WSFS Bank Study Finds Americans Confident Managing Their Money, but Many Factors Impact Financial Security

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A new survey from WSFS Bank found Americans are confident managing their money, including 91 percent of respondents in the Greater Philadelphia and Delaware region (89 percent nationally), but 34 percent in the region were not confident they could weather an economic downturn or recession (41 percent nationally).

The study, which surveyed 1,001 residents of the Greater Philadelphia and Delaware region and 1,000 national respondents, gauged the financial goals, confidence, and access of those 18 years and older.

Impact of Inflation and Rising Costs

The study found 34 percent of regional respondents (39 percent nationally) were not confident they could afford rising costs of living, and many are making changes to their spending habits as a result.

Nearly two-thirds (61 percent) of total regional respondents said they are cutting back on non-essential spending, compared to 69 percent nationally, while 42 percent of regional respondents said they are delaying a large purchase like a home, car, or furniture. Thirty-eight percent of regional respondents are focusing more on paying down debt because of rising costs, while 33 percent are tapping into their savings to help pay for everyday items.

Rising costs and interest rates have also resulted in 25 percent of regional respondents saying they have more debt now than a year ago. Among regional respondents, Black (71 percent) and White (74 percent) respondents were more likely to cite higher prices and cost of living due to inflation as a reason for their increased debt than Hispanic or Latino (57 percent) respondents.

Half (52 percent) of regional residents said if faced with an emergency expense of $1,000 or more, they would have to borrow money, take out a loan, or pay it off with a credit card over time. Sixty-one percent of regional Hispanic or Latino respondents would need to do this, compared to 50 percent of White and 46 percent of Black respondents.

“Inflation and rising costs have had an impact on many consumers’ financial security and goals over the past year,” said Shari Kruzinski, Executive Vice President and Chief Consumer Banking Officer at WSFS Bank. “High interest rates are making borrowing more expensive. One silver lining to increased rates is the opportunity to earn more on your savings by using higher-interest savings tools like High Yield Money Markets and Certificates of Deposit (CDs). The most important thing is to strive to maintain a balanced budget. If you need more assistance, consider setting up an appointment with your local banker to discuss the accounts, products, and services that may work best for your unique financial situation.”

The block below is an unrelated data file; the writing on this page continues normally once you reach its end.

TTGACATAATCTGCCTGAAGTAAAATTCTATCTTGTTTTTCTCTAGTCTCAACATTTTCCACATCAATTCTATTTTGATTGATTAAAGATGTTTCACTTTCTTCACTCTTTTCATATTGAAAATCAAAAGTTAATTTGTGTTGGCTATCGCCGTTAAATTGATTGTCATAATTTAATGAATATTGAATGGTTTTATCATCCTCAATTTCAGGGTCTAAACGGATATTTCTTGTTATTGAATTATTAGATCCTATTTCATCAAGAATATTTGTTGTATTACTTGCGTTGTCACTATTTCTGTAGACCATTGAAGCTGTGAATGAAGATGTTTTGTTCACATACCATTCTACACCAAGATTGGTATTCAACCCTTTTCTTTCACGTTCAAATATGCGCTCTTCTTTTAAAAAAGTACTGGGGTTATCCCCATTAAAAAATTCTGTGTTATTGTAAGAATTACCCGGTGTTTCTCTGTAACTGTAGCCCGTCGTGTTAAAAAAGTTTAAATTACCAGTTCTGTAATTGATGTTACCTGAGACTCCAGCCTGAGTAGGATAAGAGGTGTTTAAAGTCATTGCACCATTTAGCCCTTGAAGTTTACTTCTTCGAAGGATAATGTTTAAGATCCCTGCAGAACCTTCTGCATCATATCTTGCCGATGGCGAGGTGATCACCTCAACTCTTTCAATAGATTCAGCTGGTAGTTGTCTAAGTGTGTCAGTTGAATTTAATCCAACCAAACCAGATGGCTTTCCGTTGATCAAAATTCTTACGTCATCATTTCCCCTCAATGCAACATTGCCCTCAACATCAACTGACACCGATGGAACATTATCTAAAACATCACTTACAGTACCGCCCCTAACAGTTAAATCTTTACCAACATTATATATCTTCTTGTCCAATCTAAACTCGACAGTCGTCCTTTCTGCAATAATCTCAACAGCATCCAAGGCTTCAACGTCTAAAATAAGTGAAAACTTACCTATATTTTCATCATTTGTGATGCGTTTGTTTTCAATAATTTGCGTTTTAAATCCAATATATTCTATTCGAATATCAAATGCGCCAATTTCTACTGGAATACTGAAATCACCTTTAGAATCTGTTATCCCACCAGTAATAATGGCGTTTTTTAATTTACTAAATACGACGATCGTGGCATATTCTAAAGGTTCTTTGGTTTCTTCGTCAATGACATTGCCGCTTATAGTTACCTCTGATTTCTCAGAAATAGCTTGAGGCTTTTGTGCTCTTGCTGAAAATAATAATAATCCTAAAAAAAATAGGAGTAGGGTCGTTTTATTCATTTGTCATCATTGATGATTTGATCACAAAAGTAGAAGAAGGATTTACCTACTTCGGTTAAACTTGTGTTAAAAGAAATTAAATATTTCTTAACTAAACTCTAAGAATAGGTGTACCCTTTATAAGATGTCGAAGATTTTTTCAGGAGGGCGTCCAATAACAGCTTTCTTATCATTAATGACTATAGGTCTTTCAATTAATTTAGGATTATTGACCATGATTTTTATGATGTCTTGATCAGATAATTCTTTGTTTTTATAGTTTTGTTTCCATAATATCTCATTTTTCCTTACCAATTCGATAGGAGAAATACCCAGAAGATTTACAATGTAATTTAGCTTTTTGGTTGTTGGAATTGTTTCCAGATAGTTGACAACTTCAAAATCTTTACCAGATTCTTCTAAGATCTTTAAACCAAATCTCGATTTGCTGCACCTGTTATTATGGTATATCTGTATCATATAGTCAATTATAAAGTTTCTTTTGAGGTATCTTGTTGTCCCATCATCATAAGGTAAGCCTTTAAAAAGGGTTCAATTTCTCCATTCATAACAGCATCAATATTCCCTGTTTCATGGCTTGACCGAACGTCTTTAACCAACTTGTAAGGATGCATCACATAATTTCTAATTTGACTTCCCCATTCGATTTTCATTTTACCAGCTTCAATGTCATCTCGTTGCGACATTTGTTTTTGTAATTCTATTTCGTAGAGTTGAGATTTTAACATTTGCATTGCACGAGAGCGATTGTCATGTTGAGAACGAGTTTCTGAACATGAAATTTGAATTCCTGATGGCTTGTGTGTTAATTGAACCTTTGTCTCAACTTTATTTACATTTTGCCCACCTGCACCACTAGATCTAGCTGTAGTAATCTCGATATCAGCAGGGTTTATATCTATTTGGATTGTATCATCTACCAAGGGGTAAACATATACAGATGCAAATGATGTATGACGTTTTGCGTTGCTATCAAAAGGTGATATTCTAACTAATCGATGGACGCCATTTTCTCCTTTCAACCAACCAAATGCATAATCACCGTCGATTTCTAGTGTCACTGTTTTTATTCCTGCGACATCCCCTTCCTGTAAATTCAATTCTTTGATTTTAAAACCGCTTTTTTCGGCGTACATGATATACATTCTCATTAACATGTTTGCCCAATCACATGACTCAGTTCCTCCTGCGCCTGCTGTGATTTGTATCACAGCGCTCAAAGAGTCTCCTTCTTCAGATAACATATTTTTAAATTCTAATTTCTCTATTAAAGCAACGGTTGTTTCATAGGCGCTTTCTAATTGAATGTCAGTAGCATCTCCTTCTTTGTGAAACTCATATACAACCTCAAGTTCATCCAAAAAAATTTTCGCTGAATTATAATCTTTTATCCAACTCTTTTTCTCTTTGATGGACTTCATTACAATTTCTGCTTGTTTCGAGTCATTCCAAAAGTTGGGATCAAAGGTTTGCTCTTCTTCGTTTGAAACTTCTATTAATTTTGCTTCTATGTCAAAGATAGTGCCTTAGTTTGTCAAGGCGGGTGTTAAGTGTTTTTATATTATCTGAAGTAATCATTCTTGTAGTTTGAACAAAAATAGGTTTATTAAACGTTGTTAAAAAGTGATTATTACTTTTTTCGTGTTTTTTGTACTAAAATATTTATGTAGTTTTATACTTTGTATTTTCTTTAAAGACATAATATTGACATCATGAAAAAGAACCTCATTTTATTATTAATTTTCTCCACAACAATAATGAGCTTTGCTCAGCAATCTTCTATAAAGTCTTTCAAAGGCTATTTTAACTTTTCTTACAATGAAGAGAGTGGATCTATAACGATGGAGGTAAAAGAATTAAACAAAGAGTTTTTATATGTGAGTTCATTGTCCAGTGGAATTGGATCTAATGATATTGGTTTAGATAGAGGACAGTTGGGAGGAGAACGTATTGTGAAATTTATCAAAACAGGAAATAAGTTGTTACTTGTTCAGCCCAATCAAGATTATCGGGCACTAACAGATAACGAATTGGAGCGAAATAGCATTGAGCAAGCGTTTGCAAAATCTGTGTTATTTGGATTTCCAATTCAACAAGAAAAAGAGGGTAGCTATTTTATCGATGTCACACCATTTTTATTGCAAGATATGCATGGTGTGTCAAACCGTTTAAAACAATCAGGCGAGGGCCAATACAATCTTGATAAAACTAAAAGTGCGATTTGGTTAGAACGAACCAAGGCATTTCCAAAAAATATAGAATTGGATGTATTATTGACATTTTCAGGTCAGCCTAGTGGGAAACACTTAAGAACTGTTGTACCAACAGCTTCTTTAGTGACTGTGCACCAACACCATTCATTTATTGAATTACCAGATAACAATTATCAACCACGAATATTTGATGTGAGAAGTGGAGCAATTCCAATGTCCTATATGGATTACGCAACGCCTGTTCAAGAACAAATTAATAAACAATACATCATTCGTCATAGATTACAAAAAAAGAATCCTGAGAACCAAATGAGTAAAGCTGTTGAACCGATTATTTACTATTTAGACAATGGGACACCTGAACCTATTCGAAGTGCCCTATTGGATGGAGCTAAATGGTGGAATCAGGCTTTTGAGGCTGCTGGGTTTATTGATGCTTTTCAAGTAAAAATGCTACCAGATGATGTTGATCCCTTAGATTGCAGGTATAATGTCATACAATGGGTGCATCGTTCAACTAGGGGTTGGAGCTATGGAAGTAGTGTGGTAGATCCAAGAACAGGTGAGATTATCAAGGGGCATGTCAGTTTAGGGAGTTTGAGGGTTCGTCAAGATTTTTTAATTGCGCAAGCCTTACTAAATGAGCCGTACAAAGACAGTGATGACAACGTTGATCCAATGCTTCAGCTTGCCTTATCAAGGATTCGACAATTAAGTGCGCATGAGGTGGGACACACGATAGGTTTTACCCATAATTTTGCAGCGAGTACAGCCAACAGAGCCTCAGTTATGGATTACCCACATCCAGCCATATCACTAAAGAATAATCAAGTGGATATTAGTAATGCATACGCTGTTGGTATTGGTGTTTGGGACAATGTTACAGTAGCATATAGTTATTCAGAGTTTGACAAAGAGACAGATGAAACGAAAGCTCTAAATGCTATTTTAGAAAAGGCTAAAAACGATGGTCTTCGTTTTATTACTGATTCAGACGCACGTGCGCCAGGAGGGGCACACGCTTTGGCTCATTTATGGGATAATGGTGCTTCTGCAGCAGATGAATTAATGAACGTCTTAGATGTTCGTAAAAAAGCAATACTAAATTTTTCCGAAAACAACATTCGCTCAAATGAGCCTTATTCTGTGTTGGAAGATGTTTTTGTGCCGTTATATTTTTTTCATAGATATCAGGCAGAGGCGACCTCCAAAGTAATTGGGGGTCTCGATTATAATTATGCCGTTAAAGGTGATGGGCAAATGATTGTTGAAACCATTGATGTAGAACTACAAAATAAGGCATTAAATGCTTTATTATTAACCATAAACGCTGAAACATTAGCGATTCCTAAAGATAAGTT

Financial Education and Confidence

The impact of the current economic environment also played a role in the top financial goals this year, with regional respondents saying that building an emergency fund (52 percent) is their top goal, followed by increasing savings in retirement accounts (49 percent) and paying off debts (47 percent).

A key driver behind respondents’ financial confidence was their financial education. Banks and financial service providers (43 percent) topped the list of where regional respondents received their financial education, followed by websites, blogs, social media, podcasts, and other online sources (42 percent).

Regionally, 44 percent feel they did not receive enough financial education and guidance about managing their money, and this figure rises to 52 percent nationally. Black respondents in the region (55 percent) were more likely to agree with this sentiment than White (45 percent) and Hispanic or Latino (30 percent) respondents. On the regional level, 45 percent of respondents said they felt disadvantaged by the amount of financial education they received, with Hispanic or Latino respondents (60 percent) being more likely to agree than White (39 percent) and Black (44 percent) respondents.

“Financial education plays a key role in building the confidence needed to achieve many major goals in life,” said Vernita Dorsey, Senior Vice President, Director of Community Strategy at WSFS Bank. “We understand the importance of working with the broader community to provide key lessons to students and adults of all age ranges. Learning is lifelong, and I encourage consumers to use tools like the WSFS Knowledge Center for tips and resources, in addition to our in-person, Associate-led workshops to further build their financial confidence.”

Importance of Financial Access and Advice

Seventy-one percent of regional respondents said they wished they had received more financial education (64 percent nationally), which can play a key role in building financial confidence to access the products and services needed.

Regionally, 30 percent said their financial institution has shared helpful financial advice through emails, online, or through an app, and 26 percent said they were offered in-person advice.

Sixty-two percent in the region said they found it easy to access financial products to meet their individual needs, with Hispanic respondents most likely to agree (68 percent), followed by White (64 percent) and Black (47 percent) respondents.

High interest rates (39 percent) and fees/costs (39 percent) are the leading barriers to entry for regional residents when it comes to using financial products, with 36 percent and 43 percent of national respondents agreeing, respectively.

Learn more about WSFS Bank.

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